[Part 2 in a 4-part series on a Rocky Mountain tour & camp-out with my daughter.]
We immersed ourselves for a much needed bath in the cool waters of the Snake River, near our Station Creek campsite. Our next move was to Alpine village for a patio beer at the renowned Bull Moose Saloon. The following morning we traversed the dusty Greys River Valley for about 25 gravelly miles, stopping to fish and hike as inspiration struck us.
The Greys flowed full and clear but the fishing was slow till late-afternoon. Caddis and mayfly hatches strengthened in the softening light, and the numerous fine-spotted cutthroats found a floating dry fly irresistible.
Western tanagers and American dippers flew attractively above the pools and riffles and gave wing to other fine distractions. In the evening we enjoyed a take-out meal at Alpine’s Mexican restaurant, which leads me to the subject of a restless night– our second night on the Snake. The first one had been restful, lulled to sleep with the sound of the rushing river in our ears…
Now the noise from the highway’s logging trucks had disappeared. It seemed reasonable to think about grizzly bears along the Snake, even though a tent encounter was highly unlikely. How would I react at night with only nylon for a barrier? The feral mind quickened, and I could only hope it wasn’t a “feeble mind”– the product of an aging, over-civilized existence.
Feral mind is a natural condition, all too often shunned or buried by society. I was pleased to feel it in the freedom of the moment, understanding that it needn’t be fearless or ideal. The primal impulse was alive, and I felt obligated to give some thought to nature and mortality.
The next day’s visit to the Tetons was a humbling experience, as expected. Adjectives such as “grand” or “majestic” don’t suffice for the reality of wildness there. Such words can’t describe the hope suggested by such beauty, nor can they minimize the hatred for the damage people have done to other splendid scenes across the globe. The feral mind seeks to balance chaos and order.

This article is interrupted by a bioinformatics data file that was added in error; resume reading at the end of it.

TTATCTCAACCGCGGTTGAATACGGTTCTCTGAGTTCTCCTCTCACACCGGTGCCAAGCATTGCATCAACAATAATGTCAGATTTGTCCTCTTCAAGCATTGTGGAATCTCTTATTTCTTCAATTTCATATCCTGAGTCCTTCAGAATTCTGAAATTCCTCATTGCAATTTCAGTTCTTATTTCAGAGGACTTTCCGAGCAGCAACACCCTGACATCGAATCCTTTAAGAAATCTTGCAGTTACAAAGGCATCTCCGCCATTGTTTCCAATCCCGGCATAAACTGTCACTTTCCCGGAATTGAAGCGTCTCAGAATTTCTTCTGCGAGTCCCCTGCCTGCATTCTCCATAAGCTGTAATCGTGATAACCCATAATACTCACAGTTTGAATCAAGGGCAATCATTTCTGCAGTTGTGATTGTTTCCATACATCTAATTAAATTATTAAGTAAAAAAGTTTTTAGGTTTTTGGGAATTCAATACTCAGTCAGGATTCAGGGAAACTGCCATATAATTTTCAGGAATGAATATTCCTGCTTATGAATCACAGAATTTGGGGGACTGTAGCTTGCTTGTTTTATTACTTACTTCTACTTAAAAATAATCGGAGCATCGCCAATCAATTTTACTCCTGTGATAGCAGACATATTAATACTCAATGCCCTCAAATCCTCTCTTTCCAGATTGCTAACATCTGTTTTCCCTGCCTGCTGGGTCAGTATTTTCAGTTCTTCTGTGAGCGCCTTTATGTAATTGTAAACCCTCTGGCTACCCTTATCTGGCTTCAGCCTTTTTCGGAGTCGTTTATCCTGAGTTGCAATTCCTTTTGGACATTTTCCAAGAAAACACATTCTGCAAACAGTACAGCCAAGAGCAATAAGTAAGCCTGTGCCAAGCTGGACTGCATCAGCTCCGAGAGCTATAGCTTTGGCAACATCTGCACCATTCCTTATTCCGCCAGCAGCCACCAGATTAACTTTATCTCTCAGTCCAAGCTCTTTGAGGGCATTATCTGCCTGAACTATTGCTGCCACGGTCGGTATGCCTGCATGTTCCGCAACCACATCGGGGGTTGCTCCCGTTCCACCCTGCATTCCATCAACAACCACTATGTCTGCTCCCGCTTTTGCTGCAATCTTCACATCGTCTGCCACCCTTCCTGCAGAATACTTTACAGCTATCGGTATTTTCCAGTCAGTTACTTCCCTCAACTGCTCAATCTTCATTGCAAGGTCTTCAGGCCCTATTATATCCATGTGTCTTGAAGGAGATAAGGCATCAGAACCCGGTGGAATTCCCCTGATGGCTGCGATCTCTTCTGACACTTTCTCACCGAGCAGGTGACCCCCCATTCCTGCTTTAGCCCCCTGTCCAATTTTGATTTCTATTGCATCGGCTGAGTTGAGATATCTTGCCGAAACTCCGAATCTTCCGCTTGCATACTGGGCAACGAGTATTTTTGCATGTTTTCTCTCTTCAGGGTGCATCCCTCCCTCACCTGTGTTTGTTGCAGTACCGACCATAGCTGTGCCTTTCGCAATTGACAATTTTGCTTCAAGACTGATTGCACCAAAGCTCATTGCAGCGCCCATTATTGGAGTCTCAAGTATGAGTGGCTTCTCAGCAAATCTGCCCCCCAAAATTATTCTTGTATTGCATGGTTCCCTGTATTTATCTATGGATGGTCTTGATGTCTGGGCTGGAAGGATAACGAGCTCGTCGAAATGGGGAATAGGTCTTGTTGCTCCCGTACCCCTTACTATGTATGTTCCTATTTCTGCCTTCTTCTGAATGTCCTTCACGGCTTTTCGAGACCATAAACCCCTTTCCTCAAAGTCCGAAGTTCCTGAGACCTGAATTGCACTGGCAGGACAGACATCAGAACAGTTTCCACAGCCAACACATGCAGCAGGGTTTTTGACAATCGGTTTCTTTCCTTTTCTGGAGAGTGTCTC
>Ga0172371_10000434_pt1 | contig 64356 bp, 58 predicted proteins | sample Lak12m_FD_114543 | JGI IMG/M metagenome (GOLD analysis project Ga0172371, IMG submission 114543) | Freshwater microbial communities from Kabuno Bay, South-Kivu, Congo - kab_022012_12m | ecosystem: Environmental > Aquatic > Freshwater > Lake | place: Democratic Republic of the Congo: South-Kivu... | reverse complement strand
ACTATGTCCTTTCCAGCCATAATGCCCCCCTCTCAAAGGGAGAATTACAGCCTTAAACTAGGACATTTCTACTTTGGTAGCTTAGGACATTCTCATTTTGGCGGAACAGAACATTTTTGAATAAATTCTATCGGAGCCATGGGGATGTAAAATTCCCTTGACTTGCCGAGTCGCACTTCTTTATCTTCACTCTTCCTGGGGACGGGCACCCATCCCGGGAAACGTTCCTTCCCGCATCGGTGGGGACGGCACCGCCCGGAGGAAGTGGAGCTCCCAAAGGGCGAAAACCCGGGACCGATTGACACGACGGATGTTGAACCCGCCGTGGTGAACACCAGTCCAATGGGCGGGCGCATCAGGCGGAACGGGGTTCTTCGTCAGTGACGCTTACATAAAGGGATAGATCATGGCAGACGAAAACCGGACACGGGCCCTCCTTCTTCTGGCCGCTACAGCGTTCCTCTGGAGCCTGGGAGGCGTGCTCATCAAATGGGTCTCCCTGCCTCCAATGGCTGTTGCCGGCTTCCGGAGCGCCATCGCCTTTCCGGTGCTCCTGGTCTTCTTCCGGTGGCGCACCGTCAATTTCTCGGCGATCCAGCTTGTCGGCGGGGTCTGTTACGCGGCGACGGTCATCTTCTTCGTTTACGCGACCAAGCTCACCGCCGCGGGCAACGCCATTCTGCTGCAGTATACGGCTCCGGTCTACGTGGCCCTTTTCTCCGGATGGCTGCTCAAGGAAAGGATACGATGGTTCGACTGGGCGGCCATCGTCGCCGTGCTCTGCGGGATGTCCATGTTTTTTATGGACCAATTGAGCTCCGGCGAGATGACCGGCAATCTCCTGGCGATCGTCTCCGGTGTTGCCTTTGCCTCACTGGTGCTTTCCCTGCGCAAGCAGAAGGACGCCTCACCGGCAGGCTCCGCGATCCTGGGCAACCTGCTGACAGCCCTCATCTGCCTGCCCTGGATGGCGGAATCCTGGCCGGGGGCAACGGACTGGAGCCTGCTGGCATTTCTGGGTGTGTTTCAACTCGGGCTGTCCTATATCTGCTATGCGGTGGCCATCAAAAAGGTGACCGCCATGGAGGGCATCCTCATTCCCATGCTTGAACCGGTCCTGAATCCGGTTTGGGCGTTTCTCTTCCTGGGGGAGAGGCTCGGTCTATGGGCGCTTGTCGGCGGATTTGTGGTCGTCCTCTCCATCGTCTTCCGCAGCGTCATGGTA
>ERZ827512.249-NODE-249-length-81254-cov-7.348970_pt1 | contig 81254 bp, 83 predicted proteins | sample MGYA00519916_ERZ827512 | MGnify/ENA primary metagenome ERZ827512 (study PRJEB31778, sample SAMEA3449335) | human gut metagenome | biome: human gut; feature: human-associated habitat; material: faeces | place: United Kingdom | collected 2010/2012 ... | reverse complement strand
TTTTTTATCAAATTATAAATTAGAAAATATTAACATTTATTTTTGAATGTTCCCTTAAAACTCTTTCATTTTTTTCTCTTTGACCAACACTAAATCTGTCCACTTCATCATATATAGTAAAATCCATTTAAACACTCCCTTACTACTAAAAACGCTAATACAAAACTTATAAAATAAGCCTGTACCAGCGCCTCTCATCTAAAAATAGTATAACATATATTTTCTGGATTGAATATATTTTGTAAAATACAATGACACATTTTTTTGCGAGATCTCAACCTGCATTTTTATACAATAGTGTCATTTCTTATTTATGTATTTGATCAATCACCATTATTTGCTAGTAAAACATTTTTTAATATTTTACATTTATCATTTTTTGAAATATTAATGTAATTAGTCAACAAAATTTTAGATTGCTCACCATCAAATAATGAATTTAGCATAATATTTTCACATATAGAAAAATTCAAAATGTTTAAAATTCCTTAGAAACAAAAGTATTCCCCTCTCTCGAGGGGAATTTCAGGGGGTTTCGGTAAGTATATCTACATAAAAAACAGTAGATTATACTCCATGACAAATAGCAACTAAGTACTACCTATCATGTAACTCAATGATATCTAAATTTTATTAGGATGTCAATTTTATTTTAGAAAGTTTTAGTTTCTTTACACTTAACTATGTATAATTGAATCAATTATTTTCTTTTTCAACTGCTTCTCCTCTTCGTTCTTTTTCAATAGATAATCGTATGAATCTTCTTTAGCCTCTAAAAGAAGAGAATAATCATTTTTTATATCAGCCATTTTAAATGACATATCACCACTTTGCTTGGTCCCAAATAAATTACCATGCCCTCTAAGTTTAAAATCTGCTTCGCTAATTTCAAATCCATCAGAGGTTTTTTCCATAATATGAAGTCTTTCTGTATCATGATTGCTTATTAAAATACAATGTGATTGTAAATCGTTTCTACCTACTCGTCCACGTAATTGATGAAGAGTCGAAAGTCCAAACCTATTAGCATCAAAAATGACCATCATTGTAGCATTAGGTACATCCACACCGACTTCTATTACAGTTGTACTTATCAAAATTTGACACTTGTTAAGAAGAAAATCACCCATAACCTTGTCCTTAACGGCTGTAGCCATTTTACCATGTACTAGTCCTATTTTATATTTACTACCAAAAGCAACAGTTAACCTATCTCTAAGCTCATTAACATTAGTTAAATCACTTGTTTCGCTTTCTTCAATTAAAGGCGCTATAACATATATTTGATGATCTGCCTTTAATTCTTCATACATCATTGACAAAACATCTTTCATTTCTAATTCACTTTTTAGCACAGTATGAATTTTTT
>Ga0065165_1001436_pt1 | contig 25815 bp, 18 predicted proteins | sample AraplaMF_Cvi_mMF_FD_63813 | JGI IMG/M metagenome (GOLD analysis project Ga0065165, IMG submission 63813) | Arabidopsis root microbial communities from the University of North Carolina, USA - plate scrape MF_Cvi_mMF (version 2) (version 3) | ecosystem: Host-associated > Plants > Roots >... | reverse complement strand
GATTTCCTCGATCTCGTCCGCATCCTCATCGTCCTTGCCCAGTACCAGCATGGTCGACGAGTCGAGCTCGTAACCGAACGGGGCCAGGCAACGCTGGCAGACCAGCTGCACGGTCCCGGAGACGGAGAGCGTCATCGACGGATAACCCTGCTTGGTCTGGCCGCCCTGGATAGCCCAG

Alyssa and I stepped off the beaten track and bushwhacked through the sand and sage then reveled at the sights of forested Leigh Lake and the peaks of Grand Teton and Moran. Later I would catch another cutthroat in the big Snake River– prelude to the sighting of a grizzly bear with three hefty cubs that browsed in a copse of aspen trees. Alyssa was especially fired-up by all the wildlife possibilities.
I like to think that feral thoughts are disciplined, though wild. They show respect for the universal aspects of common life and don’t run rough-shod over people or new places. I suspect they’re unlike the drunken biker caught up in the maelstrom of a Sturgis party, and more like an energy drink that brings a shot of fear and freedom to the heart.
When we arrived at Yellowstone National Park for our five nights of camping there, these musings seemed to reinforce our plan to purchase angling permits for the local rivers– and for a can of bear spray that we hoped to never use.